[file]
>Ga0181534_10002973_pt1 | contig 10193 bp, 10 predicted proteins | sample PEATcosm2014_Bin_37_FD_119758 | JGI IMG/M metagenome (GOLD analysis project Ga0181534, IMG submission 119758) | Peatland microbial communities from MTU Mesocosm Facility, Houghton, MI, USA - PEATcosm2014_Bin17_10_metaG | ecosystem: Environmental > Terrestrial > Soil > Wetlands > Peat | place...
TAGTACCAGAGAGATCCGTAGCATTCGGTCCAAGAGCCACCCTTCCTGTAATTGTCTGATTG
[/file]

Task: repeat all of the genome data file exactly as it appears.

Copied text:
>Ga0181534_10002973_pt1 | contig 10193 bp, 10 predicted proteins | sample PEATcosm2014_Bin_37_FD_119758 | JGI IMG/M metagenome (GOLD analysis project Ga0181534, IMG submission 119758) | Peatland microbial communities from MTU Mesocosm Facility, Houghton, MI, USA - PEATcosm2014_Bin17_10_metaG | ecosystem: Environmental > Terrestrial > Soil > Wetlands > Peat | place...
TAGTACCAGAGAGATCCGTAGCATTCGGTCCAAGAGCCACCCTTCCTGTAATTGTCTGATTG